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This article is about the political impact of the COVID-19 pandemic in Russia.
On 25 March, the 2020 constitutional referendum, which was originally scheduled for 22 April, was postponed by President Putin in a televised address to the nation.
On 13 May 2020, the governors of Arkhangelsk Oblast and Nenets Autonomous Okrug announced their plan to merge following the collapse of oil prices stemming from the pandemic.A referendum on the issue was planned to be held on 13 September 2020. This could be the first merger of Russia's federal subjects since the unification of Chita Oblast and Agin-Buryat Autonomous Okrug in 2008. After protests in Nenets Autonomous Okrug including from local United Russia representatives, on 28 May the referendum was postponed indefinitely.
On 1 April, President Putin signed legislation imposing severe punishments for those convicted of spreading false information about the coronavirus and breaking quarantine rules.
On 13 May, the State Duma submitted and passed amendments allowing electoral commissions to introduce postal or internet voting during elections and referendums. Previously, voting by mail could be allowed only in regions, but now it has been extended to the federal level. The amendment does not affect the 2020 constitutional referendum, the procedure of which is covered by a separate law. In addition to that, collecting voter signatures for registering a candidate or organising a referendum will be allowed through the Russian Public Services Portal, however the number of such signatures can't exceed 50%. The procedure of filling signature sheets has been changed as well, now voters have to fill their names personally. The maximum number of invalid signatures has been lowered from 10% to 5%. The Communist Party, LDPR and A Just Russia opposed the amendment, saying that the draft was not consulted with them. The law has been passed with 250 votes in favour and 83 against.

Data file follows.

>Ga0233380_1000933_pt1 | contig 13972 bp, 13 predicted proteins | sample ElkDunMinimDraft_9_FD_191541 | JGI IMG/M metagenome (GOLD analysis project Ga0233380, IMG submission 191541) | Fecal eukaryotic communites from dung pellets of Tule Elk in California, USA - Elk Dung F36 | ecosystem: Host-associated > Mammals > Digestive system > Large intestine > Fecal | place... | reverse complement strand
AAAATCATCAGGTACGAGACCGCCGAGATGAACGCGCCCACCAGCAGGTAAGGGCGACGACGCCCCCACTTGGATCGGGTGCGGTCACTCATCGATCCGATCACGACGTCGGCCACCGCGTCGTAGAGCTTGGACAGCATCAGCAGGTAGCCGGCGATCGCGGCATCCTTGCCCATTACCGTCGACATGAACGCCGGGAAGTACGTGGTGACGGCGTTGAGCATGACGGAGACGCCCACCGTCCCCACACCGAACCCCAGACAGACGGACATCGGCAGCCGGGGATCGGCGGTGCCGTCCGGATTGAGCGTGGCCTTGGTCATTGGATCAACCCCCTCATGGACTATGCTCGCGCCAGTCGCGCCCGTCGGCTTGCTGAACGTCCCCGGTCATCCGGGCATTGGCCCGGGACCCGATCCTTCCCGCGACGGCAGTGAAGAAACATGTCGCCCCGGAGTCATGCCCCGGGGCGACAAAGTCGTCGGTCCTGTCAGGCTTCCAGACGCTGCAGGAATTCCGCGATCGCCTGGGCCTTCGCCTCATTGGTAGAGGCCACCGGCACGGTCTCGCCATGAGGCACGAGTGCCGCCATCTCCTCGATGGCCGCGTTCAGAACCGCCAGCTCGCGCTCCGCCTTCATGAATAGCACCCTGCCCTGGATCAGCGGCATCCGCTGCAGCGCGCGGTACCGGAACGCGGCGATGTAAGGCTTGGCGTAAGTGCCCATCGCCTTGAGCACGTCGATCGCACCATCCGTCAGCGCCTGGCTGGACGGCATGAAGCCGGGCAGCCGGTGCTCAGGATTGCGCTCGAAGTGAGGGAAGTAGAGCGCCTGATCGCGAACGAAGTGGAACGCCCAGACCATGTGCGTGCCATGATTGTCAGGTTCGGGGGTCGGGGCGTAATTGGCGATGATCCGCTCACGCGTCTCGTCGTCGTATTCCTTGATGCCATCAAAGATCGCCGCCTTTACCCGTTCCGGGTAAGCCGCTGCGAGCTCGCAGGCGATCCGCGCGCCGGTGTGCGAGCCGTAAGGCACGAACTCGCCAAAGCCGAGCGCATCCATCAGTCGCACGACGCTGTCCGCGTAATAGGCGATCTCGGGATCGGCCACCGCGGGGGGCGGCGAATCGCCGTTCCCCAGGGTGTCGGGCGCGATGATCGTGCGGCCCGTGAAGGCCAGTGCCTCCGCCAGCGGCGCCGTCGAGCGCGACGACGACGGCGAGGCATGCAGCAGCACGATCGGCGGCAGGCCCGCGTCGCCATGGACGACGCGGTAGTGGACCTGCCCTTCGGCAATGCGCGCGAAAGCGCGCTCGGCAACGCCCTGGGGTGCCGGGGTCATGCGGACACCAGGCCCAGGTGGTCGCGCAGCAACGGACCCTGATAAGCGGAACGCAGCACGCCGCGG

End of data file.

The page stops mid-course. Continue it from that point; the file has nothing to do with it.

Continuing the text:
On 25 April, two cases were confirmed in the State Duma, the lower chamber of the Federal Assembly, the Russian parliament. They included deputies from the Communist Party Leonid Kalashnikov and Dmitry Novikov.
On 6 May, United Russia deputy, Svetlana Maksimova was diagnosed with COVID-19. She was hospitalised in Tver earlier.
On 13 May, the Chairman of the State Duma Vyacheslav Volodin announced that five deputies had been infected in total. Three of them were hospitalised, one of which had been recovered. Oksana Pushkina from the United Russia party said that she is one of the two new confirmed cases.On 18 May, the advisor of the chairman Anastasia Kashevarova said that six deputies had positive tests, two of them had recovered, two were hospitalised, another two were quarantined at home.
On 20 May, the Chairwoman of the Federation Council, the upper chamber, Valentina Matviyenko said that five senators had recovered from COVID-19.
On 23 September, it was reported that State Duma deputy from the Communist Party, Vakha Agaev, had died from the virus.
On 29 September, the Chairman of the State Duma, Volodin, said that 18 deputies were in hospital with the virus and that overall 60 deputies have been ill. The State Duma would also partially switch to working remotely.
On 30 April, Prime Minister Mikhail Mishustin announced that he had tested positive for the virus. President Putin as a result signed an executive order to appoint First Deputy Prime Minister Andrey Belousov as Acting Prime Minister while Mishustin recovers.On 19 May, President Putin reappointed Mishustin as the Prime Minister.
On 1 May, Minister of Construction, Housing and Utilities Vladimir Yakushev and his deputy Dmitry Volkov were hospitalised because of positive tests. Another deputy, Nikita Stasishin was appointed as the acting minister.
On 6 May, Minister of Culture Olga Lyubimova was confirmed to have tested positive for the virus. Her First Deputy, Sergey Obryvalin was appointed as the acting minister.
On 14 May, President Putin said that Education and Science Minister Valery Falkov had recovered from COVID-19.